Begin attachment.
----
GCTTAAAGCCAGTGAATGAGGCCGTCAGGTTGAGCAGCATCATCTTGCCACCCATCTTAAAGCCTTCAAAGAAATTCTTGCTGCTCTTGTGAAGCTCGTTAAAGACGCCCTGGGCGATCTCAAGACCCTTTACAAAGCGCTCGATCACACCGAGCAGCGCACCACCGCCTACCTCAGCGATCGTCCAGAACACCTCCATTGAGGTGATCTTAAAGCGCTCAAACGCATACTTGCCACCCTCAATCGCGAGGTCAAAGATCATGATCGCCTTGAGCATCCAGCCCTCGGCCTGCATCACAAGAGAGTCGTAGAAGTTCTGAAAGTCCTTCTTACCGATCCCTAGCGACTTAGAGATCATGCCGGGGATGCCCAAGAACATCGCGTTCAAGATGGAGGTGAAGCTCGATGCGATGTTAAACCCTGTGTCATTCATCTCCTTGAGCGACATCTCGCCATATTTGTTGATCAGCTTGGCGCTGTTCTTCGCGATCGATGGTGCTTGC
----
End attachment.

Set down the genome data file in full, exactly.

GCTTAAAGCCAGTGAATGAGGCCGTCAGGTTGAGCAGCATCATCTTGCCACCCATCTTAAAGCCTTCAAAGAAATTCTTGCTGCTCTTGTGAAGCTCGTTAAAGACGCCCTGGGCGATCTCAAGACCCTTTACAAAGCGCTCGATCACACCGAGCAGCGCACCACCGCCTACCTCAGCGATCGTCCAGAACACCTCCATTGAGGTGATCTTAAAGCGCTCAAACGCATACTTGCCACCCTCAATCGCGAGGTCAAAGATCATGATCGCCTTGAGCATCCAGCCCTCGGCCTGCATCACAAGAGAGTCGTAGAAGTTCTGAAAGTCCTTCTTACCGATCCCTAGCGACTTAGAGATCATGCCGGGGATGCCCAAGAACATCGCGTTCAAGATGGAGGTGAAGCTCGATGCGATGTTAAACCCTGTGTCATTCATCTCCTTGAGCGACATCTCGCCATATTTGTTGATCAGCTTGGCGCTGTTCTTCGCGATCGATGGTGCTTGC